Weight reducing surgical procedures such as bariatric surgery and sleeve gastrectomy are very effective in reducing body fat. However, whether overall body fat reduction also causes a decrease in liver fat is yet to be established. The only available procedure is a biopsy, followed by fat detection. However, liver biopsy is a highly invasive procedure and is not at all suitable for routine diagnosis and monitoring of progression of fatty liver diseases.


What’s New in the Current Study?

The new study used a noninvasive technique called chemical shift encoded magnetic resonance imaging (CSE-MRI) to quantitatively estimate the liver fat content before and after weight loss bariatric surgery. The procedure assesses the fat content of the liver by measuring a fat fraction called proton density fat fraction (PDFF).

Pooler indicated that CSE-MRI allows the representation of the liver fat content as a percentage, which is much easier for the patients to comprehend. The percentage value also permits the direct comparison of the fat content of liver from surgical as well as biopsy samples, without any confusion or ambiguity.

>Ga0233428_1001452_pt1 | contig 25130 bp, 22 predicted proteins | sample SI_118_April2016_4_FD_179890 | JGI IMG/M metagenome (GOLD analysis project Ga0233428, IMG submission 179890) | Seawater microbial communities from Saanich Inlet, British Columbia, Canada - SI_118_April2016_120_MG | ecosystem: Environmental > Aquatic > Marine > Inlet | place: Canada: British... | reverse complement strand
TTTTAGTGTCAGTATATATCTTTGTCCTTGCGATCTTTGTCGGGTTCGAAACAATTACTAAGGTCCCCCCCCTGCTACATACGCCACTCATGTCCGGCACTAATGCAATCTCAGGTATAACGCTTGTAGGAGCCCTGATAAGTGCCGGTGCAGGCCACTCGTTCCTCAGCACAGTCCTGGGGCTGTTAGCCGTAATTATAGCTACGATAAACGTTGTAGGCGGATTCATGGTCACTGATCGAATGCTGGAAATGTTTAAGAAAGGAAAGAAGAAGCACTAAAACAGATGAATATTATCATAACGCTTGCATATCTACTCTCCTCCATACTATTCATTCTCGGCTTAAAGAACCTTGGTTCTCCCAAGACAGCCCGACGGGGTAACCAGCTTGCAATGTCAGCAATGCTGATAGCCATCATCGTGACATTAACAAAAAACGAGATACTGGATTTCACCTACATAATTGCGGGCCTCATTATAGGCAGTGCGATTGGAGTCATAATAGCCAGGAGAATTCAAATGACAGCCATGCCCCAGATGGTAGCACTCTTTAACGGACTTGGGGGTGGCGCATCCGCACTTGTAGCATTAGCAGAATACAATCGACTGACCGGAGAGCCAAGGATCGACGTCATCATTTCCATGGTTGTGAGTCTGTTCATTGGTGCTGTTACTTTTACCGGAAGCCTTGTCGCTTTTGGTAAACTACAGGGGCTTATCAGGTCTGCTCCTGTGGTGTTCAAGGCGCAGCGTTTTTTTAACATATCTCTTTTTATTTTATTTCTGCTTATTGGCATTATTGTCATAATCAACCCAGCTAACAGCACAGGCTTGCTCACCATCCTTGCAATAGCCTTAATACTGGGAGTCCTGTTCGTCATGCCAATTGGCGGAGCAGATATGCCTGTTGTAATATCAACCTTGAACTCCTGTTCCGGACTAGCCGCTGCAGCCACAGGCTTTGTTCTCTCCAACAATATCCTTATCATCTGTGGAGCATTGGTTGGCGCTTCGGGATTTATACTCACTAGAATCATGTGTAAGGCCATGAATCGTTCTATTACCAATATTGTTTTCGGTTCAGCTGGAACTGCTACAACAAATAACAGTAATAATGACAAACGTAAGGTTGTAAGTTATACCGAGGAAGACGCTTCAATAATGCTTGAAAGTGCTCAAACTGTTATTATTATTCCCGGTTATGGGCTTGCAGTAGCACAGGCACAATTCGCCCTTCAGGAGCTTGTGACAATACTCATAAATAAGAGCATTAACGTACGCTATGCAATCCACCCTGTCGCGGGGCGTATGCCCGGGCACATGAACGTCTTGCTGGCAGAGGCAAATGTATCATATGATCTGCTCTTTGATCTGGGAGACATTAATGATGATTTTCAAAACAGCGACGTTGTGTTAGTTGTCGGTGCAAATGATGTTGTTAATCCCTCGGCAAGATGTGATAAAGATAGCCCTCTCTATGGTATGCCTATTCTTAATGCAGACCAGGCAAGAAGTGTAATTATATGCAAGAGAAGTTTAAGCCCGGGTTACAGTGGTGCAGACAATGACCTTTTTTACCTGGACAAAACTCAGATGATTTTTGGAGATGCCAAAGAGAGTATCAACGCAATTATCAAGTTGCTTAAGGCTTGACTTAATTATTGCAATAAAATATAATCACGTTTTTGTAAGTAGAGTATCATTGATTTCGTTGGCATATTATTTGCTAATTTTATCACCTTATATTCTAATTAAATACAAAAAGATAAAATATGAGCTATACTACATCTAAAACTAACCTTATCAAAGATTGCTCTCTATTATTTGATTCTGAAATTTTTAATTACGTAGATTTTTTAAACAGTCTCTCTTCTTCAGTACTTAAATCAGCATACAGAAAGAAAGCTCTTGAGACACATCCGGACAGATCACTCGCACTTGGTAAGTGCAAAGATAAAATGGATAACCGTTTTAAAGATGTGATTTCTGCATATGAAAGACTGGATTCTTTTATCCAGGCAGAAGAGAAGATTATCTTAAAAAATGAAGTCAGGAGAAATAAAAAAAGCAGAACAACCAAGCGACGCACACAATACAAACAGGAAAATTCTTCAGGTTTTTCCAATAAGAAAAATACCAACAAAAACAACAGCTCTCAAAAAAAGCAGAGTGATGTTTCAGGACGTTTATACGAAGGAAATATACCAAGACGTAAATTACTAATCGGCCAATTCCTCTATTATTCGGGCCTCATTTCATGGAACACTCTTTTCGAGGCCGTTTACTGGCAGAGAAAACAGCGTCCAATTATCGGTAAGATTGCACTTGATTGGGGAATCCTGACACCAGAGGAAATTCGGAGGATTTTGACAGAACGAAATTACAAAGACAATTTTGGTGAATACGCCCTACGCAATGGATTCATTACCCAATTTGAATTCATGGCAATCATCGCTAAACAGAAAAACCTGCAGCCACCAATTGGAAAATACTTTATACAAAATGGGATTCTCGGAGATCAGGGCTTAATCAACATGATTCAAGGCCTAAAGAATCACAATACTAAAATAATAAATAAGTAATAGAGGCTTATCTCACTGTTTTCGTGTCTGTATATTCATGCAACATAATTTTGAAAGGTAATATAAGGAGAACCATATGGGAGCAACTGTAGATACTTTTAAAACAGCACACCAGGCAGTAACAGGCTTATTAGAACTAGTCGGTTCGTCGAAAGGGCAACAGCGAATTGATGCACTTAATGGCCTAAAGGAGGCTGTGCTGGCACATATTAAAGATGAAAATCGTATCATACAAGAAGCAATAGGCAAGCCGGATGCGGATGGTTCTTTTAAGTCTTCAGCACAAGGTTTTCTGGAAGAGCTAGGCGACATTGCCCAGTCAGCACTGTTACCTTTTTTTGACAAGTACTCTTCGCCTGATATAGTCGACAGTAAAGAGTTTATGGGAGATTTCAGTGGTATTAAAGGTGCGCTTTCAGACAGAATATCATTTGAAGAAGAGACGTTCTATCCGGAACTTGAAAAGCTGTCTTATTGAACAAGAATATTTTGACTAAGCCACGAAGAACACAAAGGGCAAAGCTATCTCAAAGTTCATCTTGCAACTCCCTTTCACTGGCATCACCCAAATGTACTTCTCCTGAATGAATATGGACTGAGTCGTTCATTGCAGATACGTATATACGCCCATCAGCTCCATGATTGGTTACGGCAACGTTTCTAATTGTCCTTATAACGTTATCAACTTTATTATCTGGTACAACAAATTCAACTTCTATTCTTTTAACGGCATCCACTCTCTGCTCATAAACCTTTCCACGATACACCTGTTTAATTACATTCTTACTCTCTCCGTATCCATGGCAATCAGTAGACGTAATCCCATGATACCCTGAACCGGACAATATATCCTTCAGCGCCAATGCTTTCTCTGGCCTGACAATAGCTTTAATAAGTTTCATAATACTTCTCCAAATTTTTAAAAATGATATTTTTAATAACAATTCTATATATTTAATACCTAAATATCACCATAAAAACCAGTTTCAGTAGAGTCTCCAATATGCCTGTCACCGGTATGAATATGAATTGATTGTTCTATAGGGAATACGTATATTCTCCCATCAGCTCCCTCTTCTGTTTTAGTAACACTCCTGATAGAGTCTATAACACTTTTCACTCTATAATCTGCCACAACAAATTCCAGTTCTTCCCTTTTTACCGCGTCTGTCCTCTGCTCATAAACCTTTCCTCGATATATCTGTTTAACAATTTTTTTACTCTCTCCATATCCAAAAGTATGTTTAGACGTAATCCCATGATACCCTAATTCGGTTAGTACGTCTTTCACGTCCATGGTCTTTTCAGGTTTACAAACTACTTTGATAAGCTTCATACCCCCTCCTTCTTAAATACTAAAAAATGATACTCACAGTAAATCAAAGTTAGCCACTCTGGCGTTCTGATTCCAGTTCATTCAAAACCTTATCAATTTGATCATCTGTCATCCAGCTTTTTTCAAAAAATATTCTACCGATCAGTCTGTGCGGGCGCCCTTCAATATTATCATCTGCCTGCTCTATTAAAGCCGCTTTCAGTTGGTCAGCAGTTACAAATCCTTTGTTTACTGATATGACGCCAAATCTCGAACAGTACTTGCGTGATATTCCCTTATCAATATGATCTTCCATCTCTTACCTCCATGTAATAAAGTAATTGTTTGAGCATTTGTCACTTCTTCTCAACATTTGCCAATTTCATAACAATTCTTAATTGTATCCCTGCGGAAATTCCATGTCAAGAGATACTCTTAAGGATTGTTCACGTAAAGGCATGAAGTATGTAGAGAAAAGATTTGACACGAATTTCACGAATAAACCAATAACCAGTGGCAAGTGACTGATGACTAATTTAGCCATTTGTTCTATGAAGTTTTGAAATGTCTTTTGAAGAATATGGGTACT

What is CSE-MRI?

Chemical shift encoded magnetic resonance imaging (CSE-MRI) is an adaptation of the MRI technique, which is a noninvasive imaging method using a powerful magnetic field, radio waves and a computer to produce detailed images of the internal structures of the body. The images produced by MRI are clearer and much more detailed than other imaging techniques.